Google dissolves its Advanced Technology External Advisory Council in a week after repeat criticism on selection of members

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Last week Google announced the formation of Advanced Technology External Advisory Council, to help the company with the major issues in AI such as facial recognition and machine learning fairness. And it is only a week later that Google has decided to dissolve the council, according to reports by Vox.

In a statement to Vox, a Google spokesperson said that “the company has decided to dissolve the panel, called the Advanced Technology External Advisory Council (ATEAC), entirely.”

The company further added, “It’s become clear that in the current environment, ATEAC can’t function as we wanted. So we’re ending the council and going back to the drawing board. We’ll continue to be responsible in our work on the important issues that AI raises, and will find different ways of getting outside opinions on these topics.”

This news comes immediately after a group of Google employees criticized the selection of the council and insisted the company to remove Kay Coles James, the Heritage Foundation President for her anti-trans and anti-immigrant thoughts.

The presence of James in the council had somewhere made the others uncomfortable too. When Joanna Bryson was asked by one of the users on Twitter, if she was comfortable serving on a board with James, she answered, “Believe it or not, I know worse about one of the other people.”

Few researchers and civil society activists had also voiced their opinion against the idea of anti-trans and anti-LGBTQ.  Alessandro Acquisti, a behavioural economist and privacy researcher, had declined an invitation to join the council.

Googlers also insisted on removing Dyan Gibbens, the CEO of Trumbull Unmanned, a drone technology company, from the board. She has previously worked on drones for the US military. Last year, Google employees were agitated about the fact that the company had been working with the US military on drone technology as part of so-called Project Maven. A lot of employees decided to resign because of this reason, though later promised to not renew Maven.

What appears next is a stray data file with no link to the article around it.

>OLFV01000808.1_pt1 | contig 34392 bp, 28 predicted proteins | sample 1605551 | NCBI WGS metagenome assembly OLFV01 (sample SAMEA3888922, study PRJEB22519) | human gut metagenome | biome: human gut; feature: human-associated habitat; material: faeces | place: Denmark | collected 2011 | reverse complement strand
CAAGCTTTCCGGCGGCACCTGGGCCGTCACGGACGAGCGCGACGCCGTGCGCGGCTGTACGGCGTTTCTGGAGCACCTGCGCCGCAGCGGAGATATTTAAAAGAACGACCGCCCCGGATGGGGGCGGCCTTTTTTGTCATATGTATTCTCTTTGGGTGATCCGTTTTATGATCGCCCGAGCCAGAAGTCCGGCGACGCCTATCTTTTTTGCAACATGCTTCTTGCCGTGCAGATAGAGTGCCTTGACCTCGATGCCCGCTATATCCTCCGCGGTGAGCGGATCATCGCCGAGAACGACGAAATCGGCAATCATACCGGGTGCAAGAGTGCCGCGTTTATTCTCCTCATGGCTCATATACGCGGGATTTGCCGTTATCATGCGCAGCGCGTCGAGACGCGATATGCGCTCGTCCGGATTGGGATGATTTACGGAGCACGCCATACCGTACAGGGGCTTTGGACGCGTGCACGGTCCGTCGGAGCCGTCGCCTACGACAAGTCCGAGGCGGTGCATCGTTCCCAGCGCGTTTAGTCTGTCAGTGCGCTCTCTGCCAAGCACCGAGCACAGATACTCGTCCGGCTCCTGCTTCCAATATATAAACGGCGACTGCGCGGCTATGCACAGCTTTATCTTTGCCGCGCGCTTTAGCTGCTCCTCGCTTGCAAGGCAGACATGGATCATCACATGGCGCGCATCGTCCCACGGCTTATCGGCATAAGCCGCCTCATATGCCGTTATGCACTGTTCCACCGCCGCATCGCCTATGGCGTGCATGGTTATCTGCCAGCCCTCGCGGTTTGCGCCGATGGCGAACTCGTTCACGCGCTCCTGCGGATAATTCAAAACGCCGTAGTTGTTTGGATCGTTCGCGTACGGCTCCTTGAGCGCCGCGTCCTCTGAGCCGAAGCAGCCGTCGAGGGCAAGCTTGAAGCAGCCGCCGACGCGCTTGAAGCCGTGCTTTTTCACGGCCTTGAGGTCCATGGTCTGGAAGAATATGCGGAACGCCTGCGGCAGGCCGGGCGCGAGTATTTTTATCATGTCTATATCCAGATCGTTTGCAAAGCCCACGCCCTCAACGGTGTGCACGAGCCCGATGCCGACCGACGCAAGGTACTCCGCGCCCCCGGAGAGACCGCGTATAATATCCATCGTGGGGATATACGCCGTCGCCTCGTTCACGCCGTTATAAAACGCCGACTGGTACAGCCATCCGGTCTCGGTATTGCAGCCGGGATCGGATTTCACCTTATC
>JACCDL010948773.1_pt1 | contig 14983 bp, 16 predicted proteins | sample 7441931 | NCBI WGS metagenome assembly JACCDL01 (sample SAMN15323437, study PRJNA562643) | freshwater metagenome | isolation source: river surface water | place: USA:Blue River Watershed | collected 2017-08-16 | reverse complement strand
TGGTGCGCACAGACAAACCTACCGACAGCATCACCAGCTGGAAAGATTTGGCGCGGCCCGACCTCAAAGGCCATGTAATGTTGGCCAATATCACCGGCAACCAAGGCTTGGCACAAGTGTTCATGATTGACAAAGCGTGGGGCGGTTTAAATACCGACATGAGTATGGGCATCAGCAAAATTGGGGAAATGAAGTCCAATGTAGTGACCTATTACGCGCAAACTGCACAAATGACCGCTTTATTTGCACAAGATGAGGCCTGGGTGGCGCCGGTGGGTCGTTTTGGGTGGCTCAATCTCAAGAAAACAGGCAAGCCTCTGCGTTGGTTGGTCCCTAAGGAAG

While talking more on the ethics front, Google has even offered resources to the US Department of Defense for a “pilot project” to analyze drone footage with the help of artificial intelligence. The question that arises here, “Are Googlers and Google’s shareholders comfortable with the idea of getting their software used by the US military?” President Donald Trump’s meet with the Google CEO, Sundar Pichai adds more to it.

Though this move by Google seems to be a mark of victory for more than 2300 Googlers and supporters who signed the petition and took a stand against Transphobia, it is still going to be a tough time for Google to redefine its AI ethics. Also, the company might have saved itself from this major turmoil if they had wisely selected the council members.

To know more about this news, check out the blog post by Vox.

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